i bought on a 12" in 1979 when it was released it was considered a milestone for the dancefloor way ahead of its time!!streaking strings and a pulsating bassline the b side was equally as good "american express"
Turn the lights down, turn the volume up and just LISTEN!! Whatever mood you're in, this will enhance it. The strings are just brilliant. I've listened to this track AT LEAST once a week for 25 years and will never tire of it. The whole concept of ELO captured my imagination from theearly 70s, and although they got a bit commercialised over the years, who didn't? Some say they copied The Beatles, isn't that the sincerest form of flattery? Other bands copied ELO (Cheap trick, Huey Lewis & The News,etc.). I defy any music lover to not like this!
from Out Of The Blue (Jet JETDP 400), available on CD
23 Mar 06 ·audioadventures: Out of the Blue - one of my favourite albums of all time. From Summer and Lightening to Big Wheels, Concerto for a Rainy Day is just class.
ELO must be the most sampled band at the moment. Maybe they are now cool! 16 Jan 07 ·coercri: I wholeheartedly agree. The Concerto for a Rainy Day is abolutely the best. Even my 14 year old daughter loves it!!! ELO has been an exceptional group over the years. I only regret not seeing them in concert.
This track also comes from "The Very Best Of John Barry" and is the main titles from the soundtrack of the film "Follow Me" starring Mia Farrow, Topol and Michael Jayston and directed by Carol Reed in 1971. The soundtrack has only been offically released in Japan for some reason but a version can be found on the Polydor CD "The Very Best of John Barry" which in itself is a compilation of two John Barry Polydor albums released in the 70s (one of which is the fantastic "The Concert John Barry"). The track is a lush string led theme in a minor key with the Polydor version including a mandolin leading the main melody along. The film I saw many years ago and my memory of it is very vague, but I do remember enjoying it and the music really stuck with me (being directed by Carol Reed who gave us "The Third Man" means it must have had something going for it!). The soundtrack is also available as a 500 limited edition bootleg (Dark Son Records DSRJB71-01A) and includes the vocal version heard at the end credits. Like a lot of Barry's 60s output the soundtrack consists of the main theme repeated in various different styles with the exception of one or two tracks (like "The Knack" and "The Ipcress File").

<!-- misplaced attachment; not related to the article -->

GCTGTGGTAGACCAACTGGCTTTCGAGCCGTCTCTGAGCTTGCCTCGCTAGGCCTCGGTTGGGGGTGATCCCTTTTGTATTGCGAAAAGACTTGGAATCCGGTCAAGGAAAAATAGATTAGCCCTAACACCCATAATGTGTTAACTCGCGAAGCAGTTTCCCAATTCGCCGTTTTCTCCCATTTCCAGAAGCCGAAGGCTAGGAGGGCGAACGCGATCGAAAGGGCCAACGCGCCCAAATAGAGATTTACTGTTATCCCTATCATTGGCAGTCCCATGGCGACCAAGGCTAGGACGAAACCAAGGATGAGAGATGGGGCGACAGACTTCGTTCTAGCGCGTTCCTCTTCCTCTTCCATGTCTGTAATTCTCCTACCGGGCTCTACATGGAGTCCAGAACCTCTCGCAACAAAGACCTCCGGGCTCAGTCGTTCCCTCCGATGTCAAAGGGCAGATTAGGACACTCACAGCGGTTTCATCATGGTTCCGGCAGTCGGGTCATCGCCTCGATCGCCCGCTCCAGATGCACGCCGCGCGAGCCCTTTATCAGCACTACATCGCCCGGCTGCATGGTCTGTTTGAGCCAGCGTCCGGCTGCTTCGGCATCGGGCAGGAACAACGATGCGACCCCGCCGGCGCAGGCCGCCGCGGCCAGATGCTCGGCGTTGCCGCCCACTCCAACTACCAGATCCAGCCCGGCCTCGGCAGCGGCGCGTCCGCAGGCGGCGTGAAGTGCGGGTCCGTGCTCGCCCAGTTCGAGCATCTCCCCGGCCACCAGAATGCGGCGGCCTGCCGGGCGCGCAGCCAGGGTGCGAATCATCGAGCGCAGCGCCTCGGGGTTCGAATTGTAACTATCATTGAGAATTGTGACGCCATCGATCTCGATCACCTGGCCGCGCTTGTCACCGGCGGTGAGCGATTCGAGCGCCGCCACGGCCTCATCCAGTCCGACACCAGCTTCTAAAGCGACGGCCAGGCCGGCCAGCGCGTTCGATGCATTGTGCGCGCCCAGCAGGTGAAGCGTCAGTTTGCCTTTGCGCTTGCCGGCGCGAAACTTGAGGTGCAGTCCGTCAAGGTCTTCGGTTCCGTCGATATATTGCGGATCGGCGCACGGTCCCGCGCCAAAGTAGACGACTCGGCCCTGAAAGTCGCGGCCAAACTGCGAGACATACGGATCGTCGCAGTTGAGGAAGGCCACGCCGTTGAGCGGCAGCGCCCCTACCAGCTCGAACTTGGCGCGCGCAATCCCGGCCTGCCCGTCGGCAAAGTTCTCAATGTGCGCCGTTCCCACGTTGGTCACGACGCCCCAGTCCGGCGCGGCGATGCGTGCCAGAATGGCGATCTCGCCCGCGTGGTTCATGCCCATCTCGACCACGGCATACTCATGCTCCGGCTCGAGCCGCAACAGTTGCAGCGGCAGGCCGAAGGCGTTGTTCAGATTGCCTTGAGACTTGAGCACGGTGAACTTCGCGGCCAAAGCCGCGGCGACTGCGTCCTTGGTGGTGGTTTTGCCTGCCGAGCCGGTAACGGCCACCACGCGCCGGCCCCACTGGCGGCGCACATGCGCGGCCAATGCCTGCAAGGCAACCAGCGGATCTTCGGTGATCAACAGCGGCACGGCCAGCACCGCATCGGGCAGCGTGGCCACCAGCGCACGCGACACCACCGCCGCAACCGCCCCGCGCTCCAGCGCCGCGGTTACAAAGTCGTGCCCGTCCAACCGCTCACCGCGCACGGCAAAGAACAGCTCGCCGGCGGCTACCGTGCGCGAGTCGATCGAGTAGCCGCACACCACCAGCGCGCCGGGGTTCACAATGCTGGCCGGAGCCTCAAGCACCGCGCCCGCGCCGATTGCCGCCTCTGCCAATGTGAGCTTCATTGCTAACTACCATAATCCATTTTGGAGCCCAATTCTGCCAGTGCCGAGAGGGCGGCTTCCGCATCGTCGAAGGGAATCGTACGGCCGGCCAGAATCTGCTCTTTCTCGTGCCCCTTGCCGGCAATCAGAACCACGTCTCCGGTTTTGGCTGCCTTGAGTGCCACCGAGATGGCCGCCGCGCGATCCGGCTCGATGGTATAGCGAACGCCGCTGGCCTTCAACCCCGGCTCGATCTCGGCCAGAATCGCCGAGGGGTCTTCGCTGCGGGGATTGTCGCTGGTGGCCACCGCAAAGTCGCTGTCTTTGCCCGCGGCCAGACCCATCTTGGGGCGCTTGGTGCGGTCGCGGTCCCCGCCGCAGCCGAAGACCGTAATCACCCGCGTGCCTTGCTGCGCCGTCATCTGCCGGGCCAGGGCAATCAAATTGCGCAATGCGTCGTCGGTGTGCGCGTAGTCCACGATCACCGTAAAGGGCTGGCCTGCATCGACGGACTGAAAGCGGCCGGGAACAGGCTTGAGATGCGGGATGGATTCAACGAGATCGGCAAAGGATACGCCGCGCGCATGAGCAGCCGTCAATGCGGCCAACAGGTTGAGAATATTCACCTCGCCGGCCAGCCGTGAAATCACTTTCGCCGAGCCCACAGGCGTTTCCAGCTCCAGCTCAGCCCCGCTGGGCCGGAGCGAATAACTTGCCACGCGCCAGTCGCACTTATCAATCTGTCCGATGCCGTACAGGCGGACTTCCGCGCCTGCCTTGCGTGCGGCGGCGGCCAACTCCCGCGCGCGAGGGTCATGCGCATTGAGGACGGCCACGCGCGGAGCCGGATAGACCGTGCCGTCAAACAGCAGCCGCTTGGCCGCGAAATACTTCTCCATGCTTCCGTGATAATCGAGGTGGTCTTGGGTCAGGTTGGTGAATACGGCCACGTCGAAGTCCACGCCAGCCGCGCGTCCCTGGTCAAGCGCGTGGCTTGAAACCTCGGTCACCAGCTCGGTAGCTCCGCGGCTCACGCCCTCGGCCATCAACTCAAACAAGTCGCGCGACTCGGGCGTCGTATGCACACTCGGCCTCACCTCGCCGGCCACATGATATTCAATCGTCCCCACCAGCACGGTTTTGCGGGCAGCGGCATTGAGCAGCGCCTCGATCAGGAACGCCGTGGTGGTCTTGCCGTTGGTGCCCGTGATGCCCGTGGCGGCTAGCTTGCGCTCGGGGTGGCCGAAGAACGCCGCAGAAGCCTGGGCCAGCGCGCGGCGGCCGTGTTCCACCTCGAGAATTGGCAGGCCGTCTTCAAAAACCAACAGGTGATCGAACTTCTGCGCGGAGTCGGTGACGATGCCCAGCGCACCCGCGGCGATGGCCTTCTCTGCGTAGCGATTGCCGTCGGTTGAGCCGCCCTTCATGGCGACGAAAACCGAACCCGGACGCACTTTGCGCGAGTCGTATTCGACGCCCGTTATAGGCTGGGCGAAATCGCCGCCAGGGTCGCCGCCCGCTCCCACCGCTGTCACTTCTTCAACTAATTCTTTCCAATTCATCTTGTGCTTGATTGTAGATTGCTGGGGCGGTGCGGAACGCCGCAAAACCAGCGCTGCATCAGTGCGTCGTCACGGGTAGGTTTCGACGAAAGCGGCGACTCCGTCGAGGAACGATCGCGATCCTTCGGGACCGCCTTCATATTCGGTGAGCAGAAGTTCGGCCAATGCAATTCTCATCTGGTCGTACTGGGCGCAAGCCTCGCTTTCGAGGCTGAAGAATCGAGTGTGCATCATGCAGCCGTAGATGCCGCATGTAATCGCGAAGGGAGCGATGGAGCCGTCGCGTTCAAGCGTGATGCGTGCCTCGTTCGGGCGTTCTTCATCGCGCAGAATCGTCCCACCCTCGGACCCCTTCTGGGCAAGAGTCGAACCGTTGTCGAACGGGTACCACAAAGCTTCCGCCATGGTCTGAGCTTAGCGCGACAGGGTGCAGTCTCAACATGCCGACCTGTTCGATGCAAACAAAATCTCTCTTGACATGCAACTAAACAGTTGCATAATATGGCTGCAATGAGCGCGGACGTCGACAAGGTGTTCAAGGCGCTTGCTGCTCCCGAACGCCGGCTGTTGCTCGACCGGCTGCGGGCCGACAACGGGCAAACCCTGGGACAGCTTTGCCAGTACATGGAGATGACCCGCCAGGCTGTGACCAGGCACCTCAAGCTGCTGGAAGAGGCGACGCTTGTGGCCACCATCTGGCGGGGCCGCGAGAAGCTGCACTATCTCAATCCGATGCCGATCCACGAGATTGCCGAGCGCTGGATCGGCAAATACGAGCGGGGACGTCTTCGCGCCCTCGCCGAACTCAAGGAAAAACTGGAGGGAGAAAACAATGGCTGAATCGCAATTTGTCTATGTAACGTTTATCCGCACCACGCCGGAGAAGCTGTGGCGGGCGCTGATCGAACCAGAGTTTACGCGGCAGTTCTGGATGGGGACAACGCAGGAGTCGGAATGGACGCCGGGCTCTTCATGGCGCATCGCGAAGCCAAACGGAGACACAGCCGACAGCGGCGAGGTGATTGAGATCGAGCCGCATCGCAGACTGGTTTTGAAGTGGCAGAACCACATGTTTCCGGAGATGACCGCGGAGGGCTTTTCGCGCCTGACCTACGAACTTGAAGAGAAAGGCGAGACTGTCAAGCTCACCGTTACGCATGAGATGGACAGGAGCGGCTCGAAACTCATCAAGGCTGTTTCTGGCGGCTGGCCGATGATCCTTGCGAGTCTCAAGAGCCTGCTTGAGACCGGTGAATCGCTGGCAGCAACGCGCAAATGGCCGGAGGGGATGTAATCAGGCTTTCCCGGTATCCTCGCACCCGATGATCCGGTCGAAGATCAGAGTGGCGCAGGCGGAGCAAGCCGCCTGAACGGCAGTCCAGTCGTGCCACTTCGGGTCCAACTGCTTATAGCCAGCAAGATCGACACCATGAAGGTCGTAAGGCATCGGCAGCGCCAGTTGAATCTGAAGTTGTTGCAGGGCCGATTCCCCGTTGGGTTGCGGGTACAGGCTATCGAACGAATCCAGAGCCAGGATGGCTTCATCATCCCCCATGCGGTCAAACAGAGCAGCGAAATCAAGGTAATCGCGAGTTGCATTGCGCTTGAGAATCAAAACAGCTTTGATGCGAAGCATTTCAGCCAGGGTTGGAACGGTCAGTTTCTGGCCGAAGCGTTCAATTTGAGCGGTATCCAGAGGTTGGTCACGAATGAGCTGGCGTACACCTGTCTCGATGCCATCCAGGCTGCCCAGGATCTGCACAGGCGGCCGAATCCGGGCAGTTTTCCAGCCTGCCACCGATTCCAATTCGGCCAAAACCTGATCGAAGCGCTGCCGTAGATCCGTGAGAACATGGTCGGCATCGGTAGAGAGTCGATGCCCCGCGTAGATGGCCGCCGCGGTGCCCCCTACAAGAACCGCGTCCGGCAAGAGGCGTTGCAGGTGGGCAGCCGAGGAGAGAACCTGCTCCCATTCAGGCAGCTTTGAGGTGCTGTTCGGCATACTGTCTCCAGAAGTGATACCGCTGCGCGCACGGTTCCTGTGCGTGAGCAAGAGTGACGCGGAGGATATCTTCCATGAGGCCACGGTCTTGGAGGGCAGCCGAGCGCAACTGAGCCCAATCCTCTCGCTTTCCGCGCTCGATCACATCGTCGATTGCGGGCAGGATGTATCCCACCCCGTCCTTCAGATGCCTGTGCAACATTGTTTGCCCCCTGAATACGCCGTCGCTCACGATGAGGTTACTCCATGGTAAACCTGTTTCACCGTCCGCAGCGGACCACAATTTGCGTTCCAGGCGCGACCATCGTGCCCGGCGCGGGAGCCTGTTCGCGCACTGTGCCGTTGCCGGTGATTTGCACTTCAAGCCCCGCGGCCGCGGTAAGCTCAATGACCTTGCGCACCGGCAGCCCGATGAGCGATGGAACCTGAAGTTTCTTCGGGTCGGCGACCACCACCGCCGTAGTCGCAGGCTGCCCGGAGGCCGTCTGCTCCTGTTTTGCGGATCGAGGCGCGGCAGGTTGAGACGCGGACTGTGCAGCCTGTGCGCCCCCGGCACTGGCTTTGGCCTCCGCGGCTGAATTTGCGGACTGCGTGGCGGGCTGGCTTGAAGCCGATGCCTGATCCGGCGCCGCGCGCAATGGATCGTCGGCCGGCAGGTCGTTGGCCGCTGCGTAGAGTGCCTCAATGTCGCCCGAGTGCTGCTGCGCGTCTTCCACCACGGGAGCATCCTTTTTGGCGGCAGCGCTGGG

from The Very Best Of John Barry (Polydor 849 095 - 2), available on CD
This is a cute, somewhat slight piece of sixties girly pop with a nice Tony Hatch production. The thing that struck me about this tune is how it sounds exactly like the ironic, girl groupy stuff Tracey Ullman did on her 'You Broke My Heart In 17 Places' album. I wouldn't be surprised if Ullman covered this at some point; both singers have a winsome, appealing quality in their voices that overcomes their lack of range.
available on CD - Call Me: The Songs of Tony Hatch (Castle Music)
Eighties pop with minimalist percussion, quirky lyrics, and jazz-club atmosphere. The organ intro, skillful guitar breaks, spare bass-drum beat, and catchy chorus are my lasting memories of this song which was one of my first "favorite songs." More info on this band at www.jazzbutcher.com
from Bloody Nonsense (BigTime 10014-1) available on CD - Draining the Glass (Fire, Nectar Masters)